The article, titled “A New Weapon Against Climate Change May Float,” introduces many people to the offshore wind farm market, mostly installed countries like Britain, Germany, Denmark and China, which have large expanses of shallow water extending from their coasts.
If platforms could be put almost anywhere at sea, “we can go to areas where we have never before harnessed the wind,” said José Pinheiro, the project director of WindFloat Atlantic.
Pinheiro said that putting turbines on floating platforms would allow wind developers to follow the lead of the oil industry, which routinely drills in water a mile deep.
He explained in the New York Times article that this would open markets like the West Coast of the United States, France and South Korea.
The three platforms will generate enough electricity to light up a city of 60,000 people, Pinheiro said, but the 2018 cost was at 125 million euros, or about $137 million today.
By comparison, turbines of similar size installed on the sea bottom cost around €20 million each when they are used in large facilities in which the costs can be spread among scores of machines. The new technology still “has a long way to go on the economics,” said Alexander Flotre, an analyst at Rystad Energy, a market research firm.
WindFloat ran into delays and cost overruns as local shipyards building the platform struggled, pushing its installation into winter when the seas were too rough to tow it out of the port.
The Chinese coronavirus pandemic has also added to the delays.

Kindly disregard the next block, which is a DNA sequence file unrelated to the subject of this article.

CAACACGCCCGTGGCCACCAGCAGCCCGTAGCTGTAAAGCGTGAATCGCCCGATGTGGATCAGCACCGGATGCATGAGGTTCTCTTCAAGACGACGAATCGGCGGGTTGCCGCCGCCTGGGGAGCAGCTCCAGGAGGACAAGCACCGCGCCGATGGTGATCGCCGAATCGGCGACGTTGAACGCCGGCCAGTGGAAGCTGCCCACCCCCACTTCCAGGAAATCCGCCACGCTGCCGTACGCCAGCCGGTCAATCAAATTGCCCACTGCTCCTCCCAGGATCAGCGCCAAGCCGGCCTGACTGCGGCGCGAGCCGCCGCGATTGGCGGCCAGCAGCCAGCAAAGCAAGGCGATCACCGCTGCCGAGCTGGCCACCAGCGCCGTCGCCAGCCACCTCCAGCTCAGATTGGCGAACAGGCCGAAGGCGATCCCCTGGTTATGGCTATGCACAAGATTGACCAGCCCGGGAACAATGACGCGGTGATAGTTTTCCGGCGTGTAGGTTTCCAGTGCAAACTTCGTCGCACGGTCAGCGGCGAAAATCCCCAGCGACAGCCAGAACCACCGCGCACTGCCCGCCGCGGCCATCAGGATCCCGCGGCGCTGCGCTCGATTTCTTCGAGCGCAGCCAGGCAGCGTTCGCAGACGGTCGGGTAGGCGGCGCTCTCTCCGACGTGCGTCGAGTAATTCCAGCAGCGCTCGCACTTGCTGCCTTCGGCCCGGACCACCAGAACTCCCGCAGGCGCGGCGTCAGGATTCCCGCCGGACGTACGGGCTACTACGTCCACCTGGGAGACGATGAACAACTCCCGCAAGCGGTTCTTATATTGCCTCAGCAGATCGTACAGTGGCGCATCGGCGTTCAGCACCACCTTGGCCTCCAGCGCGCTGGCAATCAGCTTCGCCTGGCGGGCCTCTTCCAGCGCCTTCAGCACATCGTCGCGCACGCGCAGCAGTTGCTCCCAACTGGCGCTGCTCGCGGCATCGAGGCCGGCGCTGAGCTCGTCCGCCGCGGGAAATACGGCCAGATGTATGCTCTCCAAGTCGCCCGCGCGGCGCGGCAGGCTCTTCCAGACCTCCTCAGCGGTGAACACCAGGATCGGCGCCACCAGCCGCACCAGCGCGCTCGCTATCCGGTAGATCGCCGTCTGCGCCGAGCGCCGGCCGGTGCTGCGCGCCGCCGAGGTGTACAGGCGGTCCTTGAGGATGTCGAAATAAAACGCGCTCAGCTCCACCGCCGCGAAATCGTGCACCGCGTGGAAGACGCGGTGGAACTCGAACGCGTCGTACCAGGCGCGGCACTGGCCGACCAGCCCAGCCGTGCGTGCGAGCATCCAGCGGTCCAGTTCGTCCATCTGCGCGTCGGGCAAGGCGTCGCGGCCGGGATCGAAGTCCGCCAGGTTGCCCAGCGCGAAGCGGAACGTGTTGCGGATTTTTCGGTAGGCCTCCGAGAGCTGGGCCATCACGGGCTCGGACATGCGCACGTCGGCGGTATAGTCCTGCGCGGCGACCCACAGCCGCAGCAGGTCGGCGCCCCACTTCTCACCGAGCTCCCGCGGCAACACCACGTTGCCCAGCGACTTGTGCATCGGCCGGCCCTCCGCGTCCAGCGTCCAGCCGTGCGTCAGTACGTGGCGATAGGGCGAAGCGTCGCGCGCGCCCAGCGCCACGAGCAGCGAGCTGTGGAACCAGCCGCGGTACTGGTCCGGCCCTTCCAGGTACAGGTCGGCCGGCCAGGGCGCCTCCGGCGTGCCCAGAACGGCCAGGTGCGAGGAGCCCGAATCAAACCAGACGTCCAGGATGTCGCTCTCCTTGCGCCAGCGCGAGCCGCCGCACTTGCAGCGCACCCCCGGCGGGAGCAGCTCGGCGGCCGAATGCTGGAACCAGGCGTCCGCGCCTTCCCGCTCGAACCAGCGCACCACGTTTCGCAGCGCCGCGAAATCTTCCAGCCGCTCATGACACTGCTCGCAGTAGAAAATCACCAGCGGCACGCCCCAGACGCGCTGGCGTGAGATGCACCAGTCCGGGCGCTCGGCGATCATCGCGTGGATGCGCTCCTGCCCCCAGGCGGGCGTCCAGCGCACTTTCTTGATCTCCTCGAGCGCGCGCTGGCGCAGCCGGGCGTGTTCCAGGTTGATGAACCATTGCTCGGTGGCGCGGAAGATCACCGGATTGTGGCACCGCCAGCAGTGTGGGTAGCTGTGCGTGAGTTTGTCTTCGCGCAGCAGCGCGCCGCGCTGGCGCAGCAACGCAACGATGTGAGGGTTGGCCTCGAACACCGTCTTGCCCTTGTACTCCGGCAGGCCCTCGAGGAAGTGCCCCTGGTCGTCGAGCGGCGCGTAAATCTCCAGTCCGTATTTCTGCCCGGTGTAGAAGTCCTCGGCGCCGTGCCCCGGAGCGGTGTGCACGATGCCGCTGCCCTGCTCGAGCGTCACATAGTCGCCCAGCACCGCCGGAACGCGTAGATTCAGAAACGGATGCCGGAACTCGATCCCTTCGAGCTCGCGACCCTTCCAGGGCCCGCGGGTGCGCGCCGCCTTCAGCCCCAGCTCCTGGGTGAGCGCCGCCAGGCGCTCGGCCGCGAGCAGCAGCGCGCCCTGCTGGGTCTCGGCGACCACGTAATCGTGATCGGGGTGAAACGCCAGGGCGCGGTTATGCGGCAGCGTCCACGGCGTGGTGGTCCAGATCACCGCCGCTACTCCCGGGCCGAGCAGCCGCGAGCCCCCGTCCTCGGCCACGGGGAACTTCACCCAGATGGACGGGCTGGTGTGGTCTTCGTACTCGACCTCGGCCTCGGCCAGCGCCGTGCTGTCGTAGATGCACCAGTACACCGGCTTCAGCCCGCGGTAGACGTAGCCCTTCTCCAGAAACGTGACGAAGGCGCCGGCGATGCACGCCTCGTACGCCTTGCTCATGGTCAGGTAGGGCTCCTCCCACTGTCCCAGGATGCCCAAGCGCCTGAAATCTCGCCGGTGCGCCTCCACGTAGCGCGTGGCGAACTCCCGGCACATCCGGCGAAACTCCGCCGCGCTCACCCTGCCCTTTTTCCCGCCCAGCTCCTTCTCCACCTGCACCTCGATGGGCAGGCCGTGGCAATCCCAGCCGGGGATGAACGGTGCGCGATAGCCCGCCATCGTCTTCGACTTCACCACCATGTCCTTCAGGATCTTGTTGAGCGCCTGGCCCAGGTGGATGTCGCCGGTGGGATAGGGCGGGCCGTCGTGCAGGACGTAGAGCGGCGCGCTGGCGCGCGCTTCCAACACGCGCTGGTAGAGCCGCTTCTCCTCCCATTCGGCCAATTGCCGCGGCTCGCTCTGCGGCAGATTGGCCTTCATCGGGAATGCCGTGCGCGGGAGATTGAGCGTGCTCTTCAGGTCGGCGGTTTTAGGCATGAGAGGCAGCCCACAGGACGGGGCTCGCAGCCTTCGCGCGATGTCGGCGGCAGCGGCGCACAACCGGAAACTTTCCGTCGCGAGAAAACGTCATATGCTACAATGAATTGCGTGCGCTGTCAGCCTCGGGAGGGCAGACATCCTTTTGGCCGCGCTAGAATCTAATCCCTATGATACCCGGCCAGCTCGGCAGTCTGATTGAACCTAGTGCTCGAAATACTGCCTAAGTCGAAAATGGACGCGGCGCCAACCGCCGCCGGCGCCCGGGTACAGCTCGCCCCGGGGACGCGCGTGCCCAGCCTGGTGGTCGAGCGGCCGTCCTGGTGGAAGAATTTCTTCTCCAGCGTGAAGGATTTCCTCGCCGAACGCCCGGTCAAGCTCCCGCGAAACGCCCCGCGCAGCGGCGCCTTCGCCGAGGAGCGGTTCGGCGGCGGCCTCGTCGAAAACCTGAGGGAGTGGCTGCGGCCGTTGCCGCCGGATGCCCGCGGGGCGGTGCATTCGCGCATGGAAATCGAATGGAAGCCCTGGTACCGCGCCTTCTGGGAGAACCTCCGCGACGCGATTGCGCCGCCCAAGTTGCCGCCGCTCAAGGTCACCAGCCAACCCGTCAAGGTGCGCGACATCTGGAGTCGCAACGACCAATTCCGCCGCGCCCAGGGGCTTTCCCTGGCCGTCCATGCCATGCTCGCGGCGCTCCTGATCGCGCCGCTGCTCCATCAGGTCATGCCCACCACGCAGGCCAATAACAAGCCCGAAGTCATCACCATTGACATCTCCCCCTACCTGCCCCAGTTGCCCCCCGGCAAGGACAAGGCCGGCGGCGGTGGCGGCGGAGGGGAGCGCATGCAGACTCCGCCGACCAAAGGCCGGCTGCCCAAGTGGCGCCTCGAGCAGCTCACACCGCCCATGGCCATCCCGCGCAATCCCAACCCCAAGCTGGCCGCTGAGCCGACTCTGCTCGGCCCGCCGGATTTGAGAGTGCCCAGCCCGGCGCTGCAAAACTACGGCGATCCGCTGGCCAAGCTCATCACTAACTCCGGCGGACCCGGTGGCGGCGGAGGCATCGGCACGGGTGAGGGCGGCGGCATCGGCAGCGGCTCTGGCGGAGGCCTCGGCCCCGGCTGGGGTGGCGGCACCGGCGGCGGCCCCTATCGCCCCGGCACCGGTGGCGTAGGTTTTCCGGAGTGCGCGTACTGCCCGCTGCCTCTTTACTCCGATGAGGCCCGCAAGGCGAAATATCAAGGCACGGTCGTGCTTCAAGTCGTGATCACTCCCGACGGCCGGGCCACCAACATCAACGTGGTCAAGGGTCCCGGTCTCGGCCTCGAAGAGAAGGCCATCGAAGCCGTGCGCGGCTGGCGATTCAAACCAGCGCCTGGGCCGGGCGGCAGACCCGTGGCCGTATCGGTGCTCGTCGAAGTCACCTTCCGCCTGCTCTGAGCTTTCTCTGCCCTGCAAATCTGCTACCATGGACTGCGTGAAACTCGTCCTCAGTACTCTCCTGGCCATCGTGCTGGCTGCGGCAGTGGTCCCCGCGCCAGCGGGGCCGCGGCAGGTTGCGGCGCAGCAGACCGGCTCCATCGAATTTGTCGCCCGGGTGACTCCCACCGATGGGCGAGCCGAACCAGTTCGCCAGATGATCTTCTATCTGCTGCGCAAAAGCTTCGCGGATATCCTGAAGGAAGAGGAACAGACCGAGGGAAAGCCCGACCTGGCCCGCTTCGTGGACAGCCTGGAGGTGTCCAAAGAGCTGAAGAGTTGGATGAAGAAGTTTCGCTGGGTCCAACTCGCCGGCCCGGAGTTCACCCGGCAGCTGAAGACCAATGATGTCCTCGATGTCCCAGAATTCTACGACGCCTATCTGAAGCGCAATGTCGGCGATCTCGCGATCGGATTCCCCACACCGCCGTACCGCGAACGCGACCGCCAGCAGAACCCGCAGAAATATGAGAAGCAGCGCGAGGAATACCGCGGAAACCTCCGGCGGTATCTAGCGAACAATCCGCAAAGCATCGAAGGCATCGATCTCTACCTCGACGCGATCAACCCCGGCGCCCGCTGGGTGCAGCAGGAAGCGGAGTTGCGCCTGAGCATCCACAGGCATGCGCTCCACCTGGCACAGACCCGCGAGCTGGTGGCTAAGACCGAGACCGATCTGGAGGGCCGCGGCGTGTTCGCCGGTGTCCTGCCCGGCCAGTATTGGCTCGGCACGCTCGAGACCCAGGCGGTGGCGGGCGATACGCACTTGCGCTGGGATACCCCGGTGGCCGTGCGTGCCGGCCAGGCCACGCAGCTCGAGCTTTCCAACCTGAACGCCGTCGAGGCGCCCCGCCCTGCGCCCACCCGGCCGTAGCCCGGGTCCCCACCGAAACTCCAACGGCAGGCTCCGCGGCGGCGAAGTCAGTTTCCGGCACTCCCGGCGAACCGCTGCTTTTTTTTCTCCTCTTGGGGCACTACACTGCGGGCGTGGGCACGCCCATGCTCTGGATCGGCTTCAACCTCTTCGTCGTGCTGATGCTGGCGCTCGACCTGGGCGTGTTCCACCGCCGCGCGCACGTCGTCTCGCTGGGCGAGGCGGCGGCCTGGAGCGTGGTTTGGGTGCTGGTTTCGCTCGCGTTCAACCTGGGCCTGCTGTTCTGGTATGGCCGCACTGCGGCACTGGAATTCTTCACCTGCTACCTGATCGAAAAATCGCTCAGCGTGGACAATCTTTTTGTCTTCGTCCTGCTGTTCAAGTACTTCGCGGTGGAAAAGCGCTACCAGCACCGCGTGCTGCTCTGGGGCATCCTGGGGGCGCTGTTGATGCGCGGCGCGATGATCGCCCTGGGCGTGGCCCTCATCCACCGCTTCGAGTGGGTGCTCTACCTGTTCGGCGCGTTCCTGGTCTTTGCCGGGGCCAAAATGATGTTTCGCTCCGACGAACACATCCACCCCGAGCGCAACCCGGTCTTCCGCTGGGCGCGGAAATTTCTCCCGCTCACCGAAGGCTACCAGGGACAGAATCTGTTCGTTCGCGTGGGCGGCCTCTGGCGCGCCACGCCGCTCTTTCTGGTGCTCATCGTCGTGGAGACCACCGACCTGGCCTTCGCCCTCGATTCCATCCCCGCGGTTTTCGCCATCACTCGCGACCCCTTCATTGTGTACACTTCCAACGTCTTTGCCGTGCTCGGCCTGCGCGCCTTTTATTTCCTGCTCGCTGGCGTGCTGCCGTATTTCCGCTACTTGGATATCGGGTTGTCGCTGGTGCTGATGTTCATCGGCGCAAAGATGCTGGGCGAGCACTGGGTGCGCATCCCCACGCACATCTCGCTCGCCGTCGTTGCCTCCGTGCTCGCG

Pinheiro also said that the computer systems designed to keep the two platforms balanced took longer to fine-tune than expected. The two platforms that are installed are hooked up to the Portuguese grid and earning money.
Nielsen, a designer of the Equinor floater who is now director of the Bergen Offshore Wind Center at the University of Bergen in Norway. Stronger and more consistent wind is available further at sea. Having more spots to choose from should also provide more leeway to reduce potential conflict between fishing interests and the wind projects.
“If the wind industry is going to expand,” he said, “they really have to move into deeper water.”
Technology may finally be helping the wind turbine industry overcome the hurdles of floating in the rough waters where the bearings wear out too fast, but if they make the bearings bigger and stronger, turbine performance plummets, because larger bearing create greater friction, according to a recent article at the Telegraph.
WindFloat is banking on it.